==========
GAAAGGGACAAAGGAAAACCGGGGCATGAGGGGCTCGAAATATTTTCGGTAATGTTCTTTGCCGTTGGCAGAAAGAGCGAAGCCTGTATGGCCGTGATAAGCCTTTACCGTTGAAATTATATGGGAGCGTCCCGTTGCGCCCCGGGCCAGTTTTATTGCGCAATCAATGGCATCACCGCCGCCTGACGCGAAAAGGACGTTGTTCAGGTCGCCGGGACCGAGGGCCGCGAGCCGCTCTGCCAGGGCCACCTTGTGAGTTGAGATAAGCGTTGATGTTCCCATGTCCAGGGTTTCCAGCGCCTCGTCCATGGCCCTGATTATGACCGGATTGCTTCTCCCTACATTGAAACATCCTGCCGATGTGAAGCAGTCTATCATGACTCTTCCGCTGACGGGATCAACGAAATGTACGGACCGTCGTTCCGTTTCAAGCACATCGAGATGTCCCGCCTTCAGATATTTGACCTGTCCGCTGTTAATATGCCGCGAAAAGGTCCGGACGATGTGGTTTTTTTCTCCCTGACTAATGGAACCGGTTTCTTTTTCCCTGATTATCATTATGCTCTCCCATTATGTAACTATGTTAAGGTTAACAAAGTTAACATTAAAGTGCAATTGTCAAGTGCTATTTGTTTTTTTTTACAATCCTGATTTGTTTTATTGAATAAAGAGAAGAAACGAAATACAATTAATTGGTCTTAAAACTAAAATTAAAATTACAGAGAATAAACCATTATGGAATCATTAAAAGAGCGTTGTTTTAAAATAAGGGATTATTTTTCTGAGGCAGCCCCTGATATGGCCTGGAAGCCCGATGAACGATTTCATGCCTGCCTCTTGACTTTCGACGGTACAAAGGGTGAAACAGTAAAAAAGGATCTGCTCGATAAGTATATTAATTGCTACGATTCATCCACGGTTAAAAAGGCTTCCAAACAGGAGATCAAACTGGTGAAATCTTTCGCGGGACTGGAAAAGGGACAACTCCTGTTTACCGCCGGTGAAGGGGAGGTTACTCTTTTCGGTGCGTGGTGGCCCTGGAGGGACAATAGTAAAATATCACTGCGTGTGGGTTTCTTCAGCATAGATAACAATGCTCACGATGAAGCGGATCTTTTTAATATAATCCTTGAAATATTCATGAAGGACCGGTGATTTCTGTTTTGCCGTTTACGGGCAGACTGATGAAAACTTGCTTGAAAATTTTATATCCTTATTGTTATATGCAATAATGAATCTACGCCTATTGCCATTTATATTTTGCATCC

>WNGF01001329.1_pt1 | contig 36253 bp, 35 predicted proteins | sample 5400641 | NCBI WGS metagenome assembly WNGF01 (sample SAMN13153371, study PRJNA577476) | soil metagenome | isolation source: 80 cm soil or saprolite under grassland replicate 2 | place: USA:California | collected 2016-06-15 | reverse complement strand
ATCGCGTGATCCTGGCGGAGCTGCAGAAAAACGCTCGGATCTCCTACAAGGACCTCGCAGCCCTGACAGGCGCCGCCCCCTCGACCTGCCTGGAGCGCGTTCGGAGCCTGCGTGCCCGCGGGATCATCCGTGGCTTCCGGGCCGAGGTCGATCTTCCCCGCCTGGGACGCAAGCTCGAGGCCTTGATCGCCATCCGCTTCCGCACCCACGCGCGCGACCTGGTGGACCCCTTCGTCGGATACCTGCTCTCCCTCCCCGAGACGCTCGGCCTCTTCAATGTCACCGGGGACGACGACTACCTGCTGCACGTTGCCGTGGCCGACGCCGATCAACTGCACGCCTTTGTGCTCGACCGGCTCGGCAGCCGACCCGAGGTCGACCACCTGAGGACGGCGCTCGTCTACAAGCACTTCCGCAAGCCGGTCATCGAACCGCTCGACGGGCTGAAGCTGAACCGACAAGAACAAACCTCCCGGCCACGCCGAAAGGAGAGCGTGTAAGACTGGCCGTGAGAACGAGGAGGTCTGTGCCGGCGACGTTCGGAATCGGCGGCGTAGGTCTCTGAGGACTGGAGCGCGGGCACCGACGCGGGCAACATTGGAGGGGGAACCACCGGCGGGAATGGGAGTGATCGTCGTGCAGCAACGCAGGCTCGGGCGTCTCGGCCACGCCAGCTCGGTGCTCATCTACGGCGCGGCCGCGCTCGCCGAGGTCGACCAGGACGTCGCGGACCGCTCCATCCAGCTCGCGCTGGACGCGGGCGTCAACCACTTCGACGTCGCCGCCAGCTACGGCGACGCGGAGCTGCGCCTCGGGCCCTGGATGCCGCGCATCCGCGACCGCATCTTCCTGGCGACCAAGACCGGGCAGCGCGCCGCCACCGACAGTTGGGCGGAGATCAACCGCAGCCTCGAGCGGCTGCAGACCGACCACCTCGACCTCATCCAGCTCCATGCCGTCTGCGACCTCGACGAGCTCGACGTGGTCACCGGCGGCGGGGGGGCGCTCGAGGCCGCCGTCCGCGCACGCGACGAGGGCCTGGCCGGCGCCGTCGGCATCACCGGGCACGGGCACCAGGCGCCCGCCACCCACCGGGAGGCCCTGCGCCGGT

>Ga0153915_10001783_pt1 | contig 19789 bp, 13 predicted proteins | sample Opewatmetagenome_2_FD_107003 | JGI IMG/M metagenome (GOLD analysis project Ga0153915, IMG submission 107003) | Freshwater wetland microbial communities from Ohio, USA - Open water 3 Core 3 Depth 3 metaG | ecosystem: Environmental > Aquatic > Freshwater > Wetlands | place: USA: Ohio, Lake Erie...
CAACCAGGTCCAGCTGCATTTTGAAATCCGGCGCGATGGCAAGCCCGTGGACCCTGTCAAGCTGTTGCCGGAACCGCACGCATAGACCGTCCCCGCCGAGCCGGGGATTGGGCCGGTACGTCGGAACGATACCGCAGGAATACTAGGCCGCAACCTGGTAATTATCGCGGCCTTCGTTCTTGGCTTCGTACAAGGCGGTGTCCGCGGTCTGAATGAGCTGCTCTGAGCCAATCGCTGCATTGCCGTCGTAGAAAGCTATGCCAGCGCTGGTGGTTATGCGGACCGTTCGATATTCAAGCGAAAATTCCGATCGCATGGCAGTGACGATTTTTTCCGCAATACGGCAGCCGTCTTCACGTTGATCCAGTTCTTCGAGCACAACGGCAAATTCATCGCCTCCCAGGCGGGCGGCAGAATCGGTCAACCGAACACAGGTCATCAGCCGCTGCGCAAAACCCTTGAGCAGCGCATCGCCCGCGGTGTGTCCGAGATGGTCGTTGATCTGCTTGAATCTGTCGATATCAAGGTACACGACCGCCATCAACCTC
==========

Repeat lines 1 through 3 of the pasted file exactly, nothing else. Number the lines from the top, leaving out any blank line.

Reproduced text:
GAAAGGGACAAAGGAAAACCGGGGCATGAGGGGCTCGAAATATTTTCGGTAATGTTCTTTGCCGTTGGCAGAAAGAGCGAAGCCTGTATGGCCGTGATAAGCCTTTACCGTTGAAATTATATGGGAGCGTCCCGTTGCGCCCCGGGCCAGTTTTATTGCGCAATCAATGGCATCACCGCCGCCTGACGCGAAAAGGACGTTGTTCAGGTCGCCGGGACCGAGGGCCGCGAGCCGCTCTGCCAGGGCCACCTTGTGAGTTGAGATAAGCGTTGATGTTCCCATGTCCAGGGTTTCCAGCGCCTCGTCCATGGCCCTGATTATGACCGGATTGCTTCTCCCTACATTGAAACATCCTGCCGATGTGAAGCAGTCTATCATGACTCTTCCGCTGACGGGATCAACGAAATGTACGGACCGTCGTTCCGTTTCAAGCACATCGAGATGTCCCGCCTTCAGATATTTGACCTGTCCGCTGTTAATATGCCGCGAAAAGGTCCGGACGATGTGGTTTTTTTCTCCCTGACTAATGGAACCGGTTTCTTTTTCCCTGATTATCATTATGCTCTCCCATTATGTAACTATGTTAAGGTTAACAAAGTTAACATTAAAGTGCAATTGTCAAGTGCTATTTGTTTTTTTTTACAATCCTGATTTGTTTTATTGAATAAAGAGAAGAAACGAAATACAATTAATTGGTCTTAAAACTAAAATTAAAATTACAGAGAATAAACCATTATGGAATCATTAAAAGAGCGTTGTTTTAAAATAAGGGATTATTTTTCTGAGGCAGCCCCTGATATGGCCTGGAAGCCCGATGAACGATTTCATGCCTGCCTCTTGACTTTCGACGGTACAAAGGGTGAAACAGTAAAAAAGGATCTGCTCGATAAGTATATTAATTGCTACGATTCATCCACGGTTAAAAAGGCTTCCAAACAGGAGATCAAACTGGTGAAATCTTTCGCGGGACTGGAAAAGGGACAACTCCTGTTTACCGCCGGTGAAGGGGAGGTTACTCTTTTCGGTGCGTGGTGGCCCTGGAGGGACAATAGTAAAATATCACTGCGTGTGGGTTTCTTCAGCATAGATAACAATGCTCACGATGAAGCGGATCTTTTTAATATAATCCTTGAAATATTCATGAAGGACCGGTGATTTCTGTTTTGCCGTTTACGGGCAGACTGATGAAAACTTGCTTGAAAATTTTATATCCTTATTGTTATATGCAATAATGAATCTACGCCTATTGCCATTTATATTTTGCATCC

>WNGF01001329.1_pt1 | contig 36253 bp, 35 predicted proteins | sample 5400641 | NCBI WGS metagenome assembly WNGF01 (sample SAMN13153371, study PRJNA577476) | soil metagenome | isolation source: 80 cm soil or saprolite under grassland replicate 2 | place: USA:California | collected 2016-06-15 | reverse complement strand
ATCGCGTGATCCTGGCGGAGCTGCAGAAAAACGCTCGGATCTCCTACAAGGACCTCGCAGCCCTGACAGGCGCCGCCCCCTCGACCTGCCTGGAGCGCGTTCGGAGCCTGCGTGCCCGCGGGATCATCCGTGGCTTCCGGGCCGAGGTCGATCTTCCCCGCCTGGGACGCAAGCTCGAGGCCTTGATCGCCATCCGCTTCCGCACCCACGCGCGCGACCTGGTGGACCCCTTCGTCGGATACCTGCTCTCCCTCCCCGAGACGCTCGGCCTCTTCAATGTCACCGGGGACGACGACTACCTGCTGCACGTTGCCGTGGCCGACGCCGATCAACTGCACGCCTTTGTGCTCGACCGGCTCGGCAGCCGACCCGAGGTCGACCACCTGAGGACGGCGCTCGTCTACAAGCACTTCCGCAAGCCGGTCATCGAACCGCTCGACGGGCTGAAGCTGAACCGACAAGAACAAACCTCCCGGCCACGCCGAAAGGAGAGCGTGTAAGACTGGCCGTGAGAACGAGGAGGTCTGTGCCGGCGACGTTCGGAATCGGCGGCGTAGGTCTCTGAGGACTGGAGCGCGGGCACCGACGCGGGCAACATTGGAGGGGGAACCACCGGCGGGAATGGGAGTGATCGTCGTGCAGCAACGCAGGCTCGGGCGTCTCGGCCACGCCAGCTCGGTGCTCATCTACGGCGCGGCCGCGCTCGCCGAGGTCGACCAGGACGTCGCGGACCGCTCCATCCAGCTCGCGCTGGACGCGGGCGTCAACCACTTCGACGTCGCCGCCAGCTACGGCGACGCGGAGCTGCGCCTCGGGCCCTGGATGCCGCGCATCCGCGACCGCATCTTCCTGGCGACCAAGACCGGGCAGCGCGCCGCCACCGACAGTTGGGCGGAGATCAACCGCAGCCTCGAGCGGCTGCAGACCGACCACCTCGACCTCATCCAGCTCCATGCCGTCTGCGACCTCGACGAGCTCGACGTGGTCACCGGCGGCGGGGGGGCGCTCGAGGCCGCCGTCCGCGCACGCGACGAGGGCCTGGCCGGCGCCGTCGGCATCACCGGGCACGGGCACCAGGCGCCCGCCACCCACCGGGAGGCCCTGCGCCGGT